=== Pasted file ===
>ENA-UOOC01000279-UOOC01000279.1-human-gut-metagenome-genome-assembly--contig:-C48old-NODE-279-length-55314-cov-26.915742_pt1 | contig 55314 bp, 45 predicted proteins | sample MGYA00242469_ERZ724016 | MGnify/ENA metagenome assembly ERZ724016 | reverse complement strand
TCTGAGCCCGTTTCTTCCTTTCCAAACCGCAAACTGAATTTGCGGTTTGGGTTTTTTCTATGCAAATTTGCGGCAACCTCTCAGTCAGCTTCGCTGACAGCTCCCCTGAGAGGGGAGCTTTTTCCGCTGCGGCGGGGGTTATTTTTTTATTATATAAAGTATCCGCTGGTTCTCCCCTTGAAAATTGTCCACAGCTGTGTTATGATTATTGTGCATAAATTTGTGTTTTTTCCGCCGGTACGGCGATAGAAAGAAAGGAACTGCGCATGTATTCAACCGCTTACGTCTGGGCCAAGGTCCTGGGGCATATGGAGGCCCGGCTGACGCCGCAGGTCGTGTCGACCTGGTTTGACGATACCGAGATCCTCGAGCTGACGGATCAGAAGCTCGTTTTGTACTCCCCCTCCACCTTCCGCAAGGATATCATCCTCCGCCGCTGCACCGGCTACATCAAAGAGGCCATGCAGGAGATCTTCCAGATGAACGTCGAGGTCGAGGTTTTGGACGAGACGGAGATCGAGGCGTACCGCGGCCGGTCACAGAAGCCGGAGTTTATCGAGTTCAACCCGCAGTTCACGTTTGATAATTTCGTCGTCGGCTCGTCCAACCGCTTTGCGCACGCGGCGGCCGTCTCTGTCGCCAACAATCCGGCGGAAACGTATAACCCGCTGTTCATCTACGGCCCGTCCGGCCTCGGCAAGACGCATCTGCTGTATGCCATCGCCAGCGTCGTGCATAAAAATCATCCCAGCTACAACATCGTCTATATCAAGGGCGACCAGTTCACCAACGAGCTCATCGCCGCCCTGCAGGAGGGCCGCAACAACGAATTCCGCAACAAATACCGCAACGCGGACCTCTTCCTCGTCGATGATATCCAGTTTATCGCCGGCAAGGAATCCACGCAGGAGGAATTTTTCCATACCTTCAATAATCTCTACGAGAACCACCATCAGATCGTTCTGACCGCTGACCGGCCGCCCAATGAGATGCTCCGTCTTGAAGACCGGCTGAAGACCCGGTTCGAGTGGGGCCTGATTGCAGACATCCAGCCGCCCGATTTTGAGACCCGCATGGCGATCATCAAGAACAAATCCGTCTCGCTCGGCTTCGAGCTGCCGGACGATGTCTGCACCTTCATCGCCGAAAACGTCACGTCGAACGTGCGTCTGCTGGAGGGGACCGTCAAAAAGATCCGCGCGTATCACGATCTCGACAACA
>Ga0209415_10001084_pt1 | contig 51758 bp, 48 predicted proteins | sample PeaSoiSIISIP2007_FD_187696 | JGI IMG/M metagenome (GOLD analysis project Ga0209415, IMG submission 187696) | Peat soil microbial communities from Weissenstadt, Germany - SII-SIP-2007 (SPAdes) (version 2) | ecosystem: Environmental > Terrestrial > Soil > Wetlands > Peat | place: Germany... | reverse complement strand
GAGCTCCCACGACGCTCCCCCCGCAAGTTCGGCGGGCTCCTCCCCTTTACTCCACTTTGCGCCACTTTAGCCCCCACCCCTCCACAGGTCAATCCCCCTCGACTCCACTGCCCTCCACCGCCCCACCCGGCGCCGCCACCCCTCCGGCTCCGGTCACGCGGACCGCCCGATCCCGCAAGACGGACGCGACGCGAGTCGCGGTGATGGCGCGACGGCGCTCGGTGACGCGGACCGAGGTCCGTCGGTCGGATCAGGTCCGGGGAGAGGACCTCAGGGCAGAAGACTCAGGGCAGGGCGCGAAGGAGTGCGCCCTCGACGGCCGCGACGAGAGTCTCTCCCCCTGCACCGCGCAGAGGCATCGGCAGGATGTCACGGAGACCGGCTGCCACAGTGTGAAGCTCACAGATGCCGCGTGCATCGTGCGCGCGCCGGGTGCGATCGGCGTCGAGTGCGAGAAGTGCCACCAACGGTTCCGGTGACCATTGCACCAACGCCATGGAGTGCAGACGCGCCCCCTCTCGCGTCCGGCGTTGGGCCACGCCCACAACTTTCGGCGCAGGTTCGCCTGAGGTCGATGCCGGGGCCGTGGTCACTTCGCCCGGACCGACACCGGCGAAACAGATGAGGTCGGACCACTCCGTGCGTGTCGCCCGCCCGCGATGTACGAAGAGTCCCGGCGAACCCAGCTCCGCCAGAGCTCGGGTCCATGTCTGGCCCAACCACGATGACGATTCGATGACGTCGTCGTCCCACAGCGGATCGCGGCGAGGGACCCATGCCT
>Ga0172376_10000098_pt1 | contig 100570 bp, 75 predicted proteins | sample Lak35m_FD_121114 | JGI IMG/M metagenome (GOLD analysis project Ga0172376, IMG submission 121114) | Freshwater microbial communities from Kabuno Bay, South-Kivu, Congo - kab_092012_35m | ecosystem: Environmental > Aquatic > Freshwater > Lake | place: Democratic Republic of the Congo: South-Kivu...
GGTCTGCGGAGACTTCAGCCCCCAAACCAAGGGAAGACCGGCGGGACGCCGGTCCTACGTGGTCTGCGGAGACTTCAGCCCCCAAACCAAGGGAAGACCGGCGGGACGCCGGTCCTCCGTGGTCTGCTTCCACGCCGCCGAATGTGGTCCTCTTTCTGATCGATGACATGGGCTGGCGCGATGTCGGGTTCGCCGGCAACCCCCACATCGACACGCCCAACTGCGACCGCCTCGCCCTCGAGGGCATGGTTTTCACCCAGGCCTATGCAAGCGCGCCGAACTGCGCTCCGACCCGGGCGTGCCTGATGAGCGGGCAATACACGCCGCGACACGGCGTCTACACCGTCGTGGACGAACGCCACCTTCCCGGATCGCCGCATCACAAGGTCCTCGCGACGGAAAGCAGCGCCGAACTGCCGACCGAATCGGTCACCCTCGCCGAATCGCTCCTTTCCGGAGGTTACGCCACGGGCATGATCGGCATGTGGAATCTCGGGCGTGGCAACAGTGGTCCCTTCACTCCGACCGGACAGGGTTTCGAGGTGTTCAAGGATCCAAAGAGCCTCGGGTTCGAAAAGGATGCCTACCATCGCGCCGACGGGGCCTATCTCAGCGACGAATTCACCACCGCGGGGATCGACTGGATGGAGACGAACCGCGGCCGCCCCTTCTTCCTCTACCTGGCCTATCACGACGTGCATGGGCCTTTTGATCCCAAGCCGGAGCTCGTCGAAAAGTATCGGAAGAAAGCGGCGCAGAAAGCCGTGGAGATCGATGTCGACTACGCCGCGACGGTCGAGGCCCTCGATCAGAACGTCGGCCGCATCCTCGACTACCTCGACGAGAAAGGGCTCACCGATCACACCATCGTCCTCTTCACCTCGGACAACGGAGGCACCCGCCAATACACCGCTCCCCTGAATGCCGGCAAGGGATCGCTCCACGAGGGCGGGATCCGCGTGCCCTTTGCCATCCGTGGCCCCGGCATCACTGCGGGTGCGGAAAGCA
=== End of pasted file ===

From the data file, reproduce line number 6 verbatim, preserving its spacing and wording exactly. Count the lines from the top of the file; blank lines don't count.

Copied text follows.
GGTCTGCGGAGACTTCAGCCCCCAAACCAAGGGAAGACCGGCGGGACGCCGGTCCTACGTGGTCTGCGGAGACTTCAGCCCCCAAACCAAGGGAAGACCGGCGGGACGCCGGTCCTCCGTGGTCTGCTTCCACGCCGCCGAATGTGGTCCTCTTTCTGATCGATGACATGGGCTGGCGCGATGTCGGGTTCGCCGGCAACCCCCACATCGACACGCCCAACTGCGACCGCCTCGCCCTCGAGGGCATGGTTTTCACCCAGGCCTATGCAAGCGCGCCGAACTGCGCTCCGACCCGGGCGTGCCTGATGAGCGGGCAATACACGCCGCGACACGGCGTCTACACCGTCGTGGACGAACGCCACCTTCCCGGATCGCCGCATCACAAGGTCCTCGCGACGGAAAGCAGCGCCGAACTGCCGACCGAATCGGTCACCCTCGCCGAATCGCTCCTTTCCGGAGGTTACGCCACGGGCATGATCGGCATGTGGAATCTCGGGCGTGGCAACAGTGGTCCCTTCACTCCGACCGGACAGGGTTTCGAGGTGTTCAAGGATCCAAAGAGCCTCGGGTTCGAAAAGGATGCCTACCATCGCGCCGACGGGGCCTATCTCAGCGACGAATTCACCACCGCGGGGATCGACTGGATGGAGACGAACCGCGGCCGCCCCTTCTTCCTCTACCTGGCCTATCACGACGTGCATGGGCCTTTTGATCCCAAGCCGGAGCTCGTCGAAAAGTATCGGAAGAAAGCGGCGCAGAAAGCCGTGGAGATCGATGTCGACTACGCCGCGACGGTCGAGGCCCTCGATCAGAACGTCGGCCGCATCCTCGACTACCTCGACGAGAAAGGGCTCACCGATCACACCATCGTCCTCTTCACCTCGGACAACGGAGGCACCCGCCAATACACCGCTCCCCTGAATGCCGGCAAGGGATCGCTCCACGAGGGCGGGATCCGCGTGCCCTTTGCCATCCGTGGCCCCGGCATCACTGCGGGTGCGGAAAGCA